The world economy is slowing, but how weak is it and what does it mean for us?
Twice in recent years, financial markets have been caught unawares. The first time, during 2016, was when markets failed to anticipate the pick-up in global growth. This strong pace continued through 2017 and into 2018. The second was last year, when markets failed to see the imminent slowdown.
Then growth weakened for a combination of reasons. Three stood out: the US-China trade dispute; tighter monetary policy; and a slowdown in China. Now interest rates look more likely to fall than to rise. Equity markets assume that this will allow global growth to stabilise or even rebound. In contrast, bond markets suggest that recession is nearby. Both cannot be right.
The trade dispute is hard to predict. President Trump and President Xi will meet on the side-lines of next week’s G20 in Japan. If they want to, these leaders could find a way to resolve their dispute. This would be the most welcome boost for the world economy, removing the biggest risk. Although not guaranteed, a resolution makes sense, but it may take a while to work out the detail.
In the meantime, monetary policy is again acting as the global economy’s shock absorber. Thus, there has been a U-turn in many countries. Across Asia, rates are falling.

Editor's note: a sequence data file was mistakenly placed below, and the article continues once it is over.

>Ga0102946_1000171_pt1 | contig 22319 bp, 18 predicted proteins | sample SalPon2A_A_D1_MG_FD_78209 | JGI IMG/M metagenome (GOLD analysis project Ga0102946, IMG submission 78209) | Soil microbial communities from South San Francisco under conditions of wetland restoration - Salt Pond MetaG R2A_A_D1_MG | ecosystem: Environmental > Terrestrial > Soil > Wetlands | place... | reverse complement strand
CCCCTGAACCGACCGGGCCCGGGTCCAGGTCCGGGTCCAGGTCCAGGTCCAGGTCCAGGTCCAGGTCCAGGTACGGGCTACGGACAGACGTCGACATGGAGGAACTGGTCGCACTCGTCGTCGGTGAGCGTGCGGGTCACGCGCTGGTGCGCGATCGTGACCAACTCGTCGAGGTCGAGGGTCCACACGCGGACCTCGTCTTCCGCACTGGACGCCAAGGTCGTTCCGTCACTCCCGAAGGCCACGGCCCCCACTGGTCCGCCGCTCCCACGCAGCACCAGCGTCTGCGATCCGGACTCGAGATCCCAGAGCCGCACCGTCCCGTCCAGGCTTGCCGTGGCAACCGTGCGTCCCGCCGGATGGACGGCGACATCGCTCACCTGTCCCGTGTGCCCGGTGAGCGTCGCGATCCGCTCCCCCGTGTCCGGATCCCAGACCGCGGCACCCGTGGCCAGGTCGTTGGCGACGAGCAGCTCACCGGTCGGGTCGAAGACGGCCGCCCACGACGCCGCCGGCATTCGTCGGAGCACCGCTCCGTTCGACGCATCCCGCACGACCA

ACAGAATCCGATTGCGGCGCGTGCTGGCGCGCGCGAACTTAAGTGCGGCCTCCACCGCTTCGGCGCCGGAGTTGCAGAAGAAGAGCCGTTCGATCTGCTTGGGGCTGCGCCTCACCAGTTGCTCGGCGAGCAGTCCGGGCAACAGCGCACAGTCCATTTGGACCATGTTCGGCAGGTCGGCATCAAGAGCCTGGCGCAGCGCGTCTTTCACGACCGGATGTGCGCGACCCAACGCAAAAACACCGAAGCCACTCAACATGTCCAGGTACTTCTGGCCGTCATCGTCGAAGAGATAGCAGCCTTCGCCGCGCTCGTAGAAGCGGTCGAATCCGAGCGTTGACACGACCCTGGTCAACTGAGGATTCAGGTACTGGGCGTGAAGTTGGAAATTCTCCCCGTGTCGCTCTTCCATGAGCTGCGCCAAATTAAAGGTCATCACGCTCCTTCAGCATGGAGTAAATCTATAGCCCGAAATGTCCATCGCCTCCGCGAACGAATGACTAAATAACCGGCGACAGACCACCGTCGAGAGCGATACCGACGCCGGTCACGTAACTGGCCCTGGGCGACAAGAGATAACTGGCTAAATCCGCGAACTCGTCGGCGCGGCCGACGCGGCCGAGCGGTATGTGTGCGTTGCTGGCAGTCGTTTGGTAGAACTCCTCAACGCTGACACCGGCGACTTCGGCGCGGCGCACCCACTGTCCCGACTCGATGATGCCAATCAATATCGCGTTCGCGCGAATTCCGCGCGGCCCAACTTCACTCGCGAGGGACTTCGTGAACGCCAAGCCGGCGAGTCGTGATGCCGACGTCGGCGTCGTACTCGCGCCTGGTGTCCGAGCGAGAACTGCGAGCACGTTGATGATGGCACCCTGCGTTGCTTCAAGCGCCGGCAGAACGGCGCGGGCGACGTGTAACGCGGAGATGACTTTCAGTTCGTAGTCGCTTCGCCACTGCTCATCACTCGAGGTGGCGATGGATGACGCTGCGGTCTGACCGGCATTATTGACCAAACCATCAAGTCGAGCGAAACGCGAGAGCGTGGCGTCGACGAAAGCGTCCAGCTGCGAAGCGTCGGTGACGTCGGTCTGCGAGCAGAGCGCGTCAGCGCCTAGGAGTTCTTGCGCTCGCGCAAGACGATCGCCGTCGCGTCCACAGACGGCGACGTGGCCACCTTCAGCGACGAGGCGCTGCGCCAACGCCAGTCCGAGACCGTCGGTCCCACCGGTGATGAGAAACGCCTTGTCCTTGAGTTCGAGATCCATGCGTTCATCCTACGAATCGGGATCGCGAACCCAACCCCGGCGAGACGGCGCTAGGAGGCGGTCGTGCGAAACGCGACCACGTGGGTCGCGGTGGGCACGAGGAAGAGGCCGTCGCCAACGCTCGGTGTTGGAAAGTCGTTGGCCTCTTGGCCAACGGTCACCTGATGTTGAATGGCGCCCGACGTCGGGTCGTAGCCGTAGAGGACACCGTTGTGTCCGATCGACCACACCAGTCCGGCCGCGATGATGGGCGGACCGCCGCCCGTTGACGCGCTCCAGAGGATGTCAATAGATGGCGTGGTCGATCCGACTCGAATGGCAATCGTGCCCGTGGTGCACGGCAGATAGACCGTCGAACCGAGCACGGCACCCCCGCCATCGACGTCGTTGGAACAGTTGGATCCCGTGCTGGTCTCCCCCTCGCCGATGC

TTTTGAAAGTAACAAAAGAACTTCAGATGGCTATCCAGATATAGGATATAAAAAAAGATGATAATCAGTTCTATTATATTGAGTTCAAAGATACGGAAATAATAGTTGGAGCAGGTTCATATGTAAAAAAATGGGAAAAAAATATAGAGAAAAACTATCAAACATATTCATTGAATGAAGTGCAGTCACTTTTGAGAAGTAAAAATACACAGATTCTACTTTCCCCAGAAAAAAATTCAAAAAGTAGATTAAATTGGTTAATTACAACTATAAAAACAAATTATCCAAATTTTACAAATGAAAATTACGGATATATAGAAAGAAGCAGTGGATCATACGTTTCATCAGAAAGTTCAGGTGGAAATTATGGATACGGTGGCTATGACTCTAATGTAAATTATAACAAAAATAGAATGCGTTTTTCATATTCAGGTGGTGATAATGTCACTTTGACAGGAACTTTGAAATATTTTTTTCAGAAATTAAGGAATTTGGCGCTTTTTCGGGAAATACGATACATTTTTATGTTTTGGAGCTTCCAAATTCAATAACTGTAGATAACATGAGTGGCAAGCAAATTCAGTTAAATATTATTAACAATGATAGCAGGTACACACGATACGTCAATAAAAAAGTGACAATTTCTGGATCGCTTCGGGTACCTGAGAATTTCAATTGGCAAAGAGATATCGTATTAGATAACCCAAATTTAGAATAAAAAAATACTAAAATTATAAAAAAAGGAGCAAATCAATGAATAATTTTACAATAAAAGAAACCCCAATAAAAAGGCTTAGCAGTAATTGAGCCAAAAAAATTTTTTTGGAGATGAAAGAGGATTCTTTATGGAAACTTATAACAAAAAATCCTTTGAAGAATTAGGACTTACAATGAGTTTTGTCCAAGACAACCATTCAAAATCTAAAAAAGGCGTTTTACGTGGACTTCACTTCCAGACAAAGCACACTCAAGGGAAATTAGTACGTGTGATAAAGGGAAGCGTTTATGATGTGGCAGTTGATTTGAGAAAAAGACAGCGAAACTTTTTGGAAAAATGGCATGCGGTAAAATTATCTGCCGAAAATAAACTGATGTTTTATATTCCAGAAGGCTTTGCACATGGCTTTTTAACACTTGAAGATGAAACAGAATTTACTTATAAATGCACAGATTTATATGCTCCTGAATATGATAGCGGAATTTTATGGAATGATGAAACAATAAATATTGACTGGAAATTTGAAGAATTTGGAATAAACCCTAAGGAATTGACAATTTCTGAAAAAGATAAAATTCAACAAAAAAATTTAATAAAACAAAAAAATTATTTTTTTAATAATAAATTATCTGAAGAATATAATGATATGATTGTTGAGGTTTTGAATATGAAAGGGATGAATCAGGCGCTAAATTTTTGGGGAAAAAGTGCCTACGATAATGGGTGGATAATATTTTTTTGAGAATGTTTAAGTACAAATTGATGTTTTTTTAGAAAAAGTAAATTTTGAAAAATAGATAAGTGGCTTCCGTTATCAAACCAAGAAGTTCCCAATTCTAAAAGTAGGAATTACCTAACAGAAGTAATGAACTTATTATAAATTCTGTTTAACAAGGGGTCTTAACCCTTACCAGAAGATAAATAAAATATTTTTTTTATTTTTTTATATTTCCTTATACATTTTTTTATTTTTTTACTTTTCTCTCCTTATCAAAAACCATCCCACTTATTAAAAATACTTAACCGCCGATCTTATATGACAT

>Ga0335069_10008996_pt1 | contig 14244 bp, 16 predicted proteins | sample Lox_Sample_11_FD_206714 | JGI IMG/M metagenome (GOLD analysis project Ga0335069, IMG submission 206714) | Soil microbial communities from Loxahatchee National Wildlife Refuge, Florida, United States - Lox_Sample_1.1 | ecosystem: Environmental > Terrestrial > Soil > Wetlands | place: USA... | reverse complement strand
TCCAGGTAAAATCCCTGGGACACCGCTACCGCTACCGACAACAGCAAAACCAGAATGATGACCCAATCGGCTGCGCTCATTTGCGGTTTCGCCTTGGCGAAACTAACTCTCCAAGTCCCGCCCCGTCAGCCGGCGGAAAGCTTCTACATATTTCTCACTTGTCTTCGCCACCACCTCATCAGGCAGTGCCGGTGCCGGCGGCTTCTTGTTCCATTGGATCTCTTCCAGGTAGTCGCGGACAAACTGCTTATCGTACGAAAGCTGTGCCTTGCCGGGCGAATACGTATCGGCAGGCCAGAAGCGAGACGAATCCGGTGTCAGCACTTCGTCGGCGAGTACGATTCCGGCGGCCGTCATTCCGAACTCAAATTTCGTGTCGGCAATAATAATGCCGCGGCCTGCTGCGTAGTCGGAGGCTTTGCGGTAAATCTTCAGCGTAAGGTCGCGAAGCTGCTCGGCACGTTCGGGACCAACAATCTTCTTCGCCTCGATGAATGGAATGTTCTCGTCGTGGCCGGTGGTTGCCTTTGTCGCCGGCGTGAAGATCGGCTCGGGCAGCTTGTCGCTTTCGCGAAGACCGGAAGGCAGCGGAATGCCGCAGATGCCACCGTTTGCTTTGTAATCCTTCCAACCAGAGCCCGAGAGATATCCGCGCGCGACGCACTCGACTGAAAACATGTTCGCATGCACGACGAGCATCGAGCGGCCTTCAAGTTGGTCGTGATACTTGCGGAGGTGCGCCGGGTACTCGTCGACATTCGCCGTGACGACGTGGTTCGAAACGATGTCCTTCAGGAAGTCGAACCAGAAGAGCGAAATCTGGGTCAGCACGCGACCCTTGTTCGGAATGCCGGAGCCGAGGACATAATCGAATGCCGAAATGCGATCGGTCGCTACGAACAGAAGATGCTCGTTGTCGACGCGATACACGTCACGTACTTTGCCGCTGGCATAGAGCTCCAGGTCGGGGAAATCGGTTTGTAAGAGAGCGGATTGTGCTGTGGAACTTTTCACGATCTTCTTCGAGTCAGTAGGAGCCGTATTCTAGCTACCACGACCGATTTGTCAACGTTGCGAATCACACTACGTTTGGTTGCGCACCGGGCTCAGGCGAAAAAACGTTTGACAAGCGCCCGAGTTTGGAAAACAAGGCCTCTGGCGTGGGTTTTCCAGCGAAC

The key, though, will be the United States, where the economic cycle will become the equal longest on record this summer. That, plus Mr Trump’s fiscal boost having already had its biggest impact, adds to expectations of a slowdown.
The Federal Reserve decided this week to keep interest rates on hold, but its doveish stance suggests a rate cut at the next meeting. The market expects three quarter-point cuts this year. If this happens, the US economy should stabilise, not slow, in the second half of the year.
The European Central Bank, meanwhile, has adopted a more doveish tone, too. It is just as well. Given the balance of risks facing the global economy, with growth slowing and inflation low, this is justified.
Bond yields are in negative territory in Germany and France and the poor performance of European bank shares signals tough economic times ahead. Expect European rates to stay low.
What about China, the world’s second largest economy and a key factor leading to the global slowdown? Last year the best way to think of policy in China was the three Ps: pollution control, poverty reduction and prevention of risks. It was the latter, in particular, that hit hard. Worried about a build up of leverage and debt, China tightened policy. By itself that would have slowed the economy, but in addition the trade dispute had an impact.
This year, in response, China has announced a significant fiscal stimulus. This should help the economy. The latest economic signals are mixed: in all likelihood the official forecast of 6 per cent to 6.5 per cent growth for 2019 will be met. To put this in perspective, at 6.5 per cent China would grow in one year by the equivalent of the Dutch economy, the 17th largest in the world. At 6 per cent it would add the equivalent of Saudi Arabia, the 19th largest economy.